There is always a time to reveal “stuff” that you’re afraid to divulge but certainly must. I myself find it a little odd to reveal my true salary to prospects during a job hunt. I think it’s a little healthy to keep something to yourself.
But at some point during your job search, you will likely be asked about your salary history — how much you’re making at your current job, and maybe even how much you made before that. It is a little right for future employers to find out how much the industry thinks about you. And we all know that the industry has it’s own official salary scales. Future employers would often weigh you a little different once they know how much you’re worth currently.
But when asked about this, it helps to understand the reason behind why employers do ask. It’s just really two things: 1. Employers want to gauge your current market value, and 2. Employers want a sense of what salary range you’ll be expecting with them.
Let me give you some advice on how much or less you need to reveal your worth:
1. Play it honest but discreet – if you fill up an application form and you find a blank space asking you how much you would like to receive put dashes in the blank field. It tells your interviewer that you saw that needed info but it gives them a sense that you want to talk to them face to face about it. At least if the employer is really interested, you’d be in face to face dialogue with them.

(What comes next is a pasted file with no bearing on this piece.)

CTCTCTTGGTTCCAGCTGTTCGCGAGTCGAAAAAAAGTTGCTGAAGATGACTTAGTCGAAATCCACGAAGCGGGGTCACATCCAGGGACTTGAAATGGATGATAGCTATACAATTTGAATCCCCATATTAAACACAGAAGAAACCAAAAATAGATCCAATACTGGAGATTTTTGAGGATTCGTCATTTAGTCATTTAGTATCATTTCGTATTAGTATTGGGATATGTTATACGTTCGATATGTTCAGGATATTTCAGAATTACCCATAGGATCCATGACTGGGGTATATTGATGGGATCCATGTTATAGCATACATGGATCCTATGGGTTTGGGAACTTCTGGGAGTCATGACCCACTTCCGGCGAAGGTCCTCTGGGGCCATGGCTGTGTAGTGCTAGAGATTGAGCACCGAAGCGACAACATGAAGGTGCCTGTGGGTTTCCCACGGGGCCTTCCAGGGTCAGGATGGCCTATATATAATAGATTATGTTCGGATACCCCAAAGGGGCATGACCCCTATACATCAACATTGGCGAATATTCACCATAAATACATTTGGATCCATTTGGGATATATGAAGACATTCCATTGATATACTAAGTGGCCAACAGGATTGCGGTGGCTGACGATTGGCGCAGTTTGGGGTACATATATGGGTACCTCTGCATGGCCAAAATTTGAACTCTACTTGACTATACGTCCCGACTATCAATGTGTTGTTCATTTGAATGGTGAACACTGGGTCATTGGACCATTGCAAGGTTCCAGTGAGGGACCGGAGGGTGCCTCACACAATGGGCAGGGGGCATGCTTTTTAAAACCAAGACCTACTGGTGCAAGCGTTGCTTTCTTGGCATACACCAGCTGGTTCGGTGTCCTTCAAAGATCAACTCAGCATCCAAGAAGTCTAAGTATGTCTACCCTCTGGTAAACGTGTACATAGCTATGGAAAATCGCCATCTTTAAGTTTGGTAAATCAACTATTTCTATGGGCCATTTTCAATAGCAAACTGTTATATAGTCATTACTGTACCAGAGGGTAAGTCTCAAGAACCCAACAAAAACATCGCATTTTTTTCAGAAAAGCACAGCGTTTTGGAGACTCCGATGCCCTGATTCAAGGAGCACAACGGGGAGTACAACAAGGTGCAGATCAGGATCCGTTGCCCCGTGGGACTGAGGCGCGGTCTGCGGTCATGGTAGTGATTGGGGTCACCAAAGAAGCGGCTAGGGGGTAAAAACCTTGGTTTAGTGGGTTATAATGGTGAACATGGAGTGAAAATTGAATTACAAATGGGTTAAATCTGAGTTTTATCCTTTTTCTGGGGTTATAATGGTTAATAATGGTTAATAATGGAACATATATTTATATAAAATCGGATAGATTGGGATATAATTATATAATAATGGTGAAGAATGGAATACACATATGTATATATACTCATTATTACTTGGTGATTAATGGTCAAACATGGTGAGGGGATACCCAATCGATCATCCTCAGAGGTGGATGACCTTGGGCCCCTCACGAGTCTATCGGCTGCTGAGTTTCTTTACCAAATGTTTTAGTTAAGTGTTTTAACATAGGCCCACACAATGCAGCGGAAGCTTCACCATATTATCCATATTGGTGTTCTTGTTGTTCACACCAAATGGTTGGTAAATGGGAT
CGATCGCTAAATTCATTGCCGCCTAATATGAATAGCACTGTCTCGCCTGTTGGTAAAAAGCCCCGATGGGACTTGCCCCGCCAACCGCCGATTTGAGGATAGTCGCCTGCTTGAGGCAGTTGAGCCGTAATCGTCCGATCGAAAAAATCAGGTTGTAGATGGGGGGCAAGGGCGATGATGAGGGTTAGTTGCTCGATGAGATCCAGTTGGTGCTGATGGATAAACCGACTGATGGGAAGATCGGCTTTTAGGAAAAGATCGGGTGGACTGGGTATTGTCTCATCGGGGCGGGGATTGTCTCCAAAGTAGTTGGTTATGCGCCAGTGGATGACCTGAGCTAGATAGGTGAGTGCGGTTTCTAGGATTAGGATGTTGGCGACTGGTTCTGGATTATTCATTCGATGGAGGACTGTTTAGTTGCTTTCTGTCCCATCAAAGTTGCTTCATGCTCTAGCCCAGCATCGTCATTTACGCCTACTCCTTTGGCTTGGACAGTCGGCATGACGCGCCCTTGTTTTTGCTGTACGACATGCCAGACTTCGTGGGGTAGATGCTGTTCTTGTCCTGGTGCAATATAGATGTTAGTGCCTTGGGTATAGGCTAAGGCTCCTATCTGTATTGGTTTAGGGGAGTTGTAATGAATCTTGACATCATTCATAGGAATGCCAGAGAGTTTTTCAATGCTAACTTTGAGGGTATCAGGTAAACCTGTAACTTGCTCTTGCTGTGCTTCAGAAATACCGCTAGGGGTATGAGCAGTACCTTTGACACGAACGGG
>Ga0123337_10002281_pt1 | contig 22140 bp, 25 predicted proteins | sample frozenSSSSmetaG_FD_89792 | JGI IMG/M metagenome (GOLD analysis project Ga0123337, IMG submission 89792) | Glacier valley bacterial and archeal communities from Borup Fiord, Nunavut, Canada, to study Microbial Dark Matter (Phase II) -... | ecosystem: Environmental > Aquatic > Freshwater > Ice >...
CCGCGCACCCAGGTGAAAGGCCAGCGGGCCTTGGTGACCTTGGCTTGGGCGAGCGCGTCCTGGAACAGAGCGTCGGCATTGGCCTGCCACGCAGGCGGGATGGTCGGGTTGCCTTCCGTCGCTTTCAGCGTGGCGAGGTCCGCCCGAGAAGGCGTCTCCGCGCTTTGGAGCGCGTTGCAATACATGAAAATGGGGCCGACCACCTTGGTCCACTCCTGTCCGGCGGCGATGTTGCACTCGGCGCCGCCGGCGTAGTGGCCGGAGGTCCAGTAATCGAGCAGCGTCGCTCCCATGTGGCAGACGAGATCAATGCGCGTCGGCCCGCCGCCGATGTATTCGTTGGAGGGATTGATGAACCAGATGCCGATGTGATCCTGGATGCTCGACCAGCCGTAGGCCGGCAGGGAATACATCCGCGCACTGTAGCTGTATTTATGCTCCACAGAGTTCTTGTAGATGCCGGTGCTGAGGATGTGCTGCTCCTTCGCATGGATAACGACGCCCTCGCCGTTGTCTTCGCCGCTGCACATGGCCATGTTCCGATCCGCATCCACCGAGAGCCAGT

But this could sometimes backfire. The employer may also sense that you are not too honest with them upfront. That’s OK. If they don’t call you, then they’re not really interested in the first place. Maybe they just want to know that and be uninteresting or uninterested.
2. Mention industry rates – if they really press you for a solid answer, then at least you can be honest by saying you are uncomfortable to say it at this stage of the interview. Tell them you’d be willing to “tell all” if their interest in you is really really strong. That will give them a sense that you want a commitment from them before you commit these personal info. You may also mention “industry rates” the very least.
3. Mention remuneration diversity – you can probably be good to say a “base” rate you with other benefits. The base rate at least will give them something to chew on, and you can negotiate other forms of remuneration like benefits and other perks later on.
At the end of the day, you would want your future employer to not feel being starved of information. Also that you would feel you haven’t divulged a whole lot and thereby remain uninteresting from here on.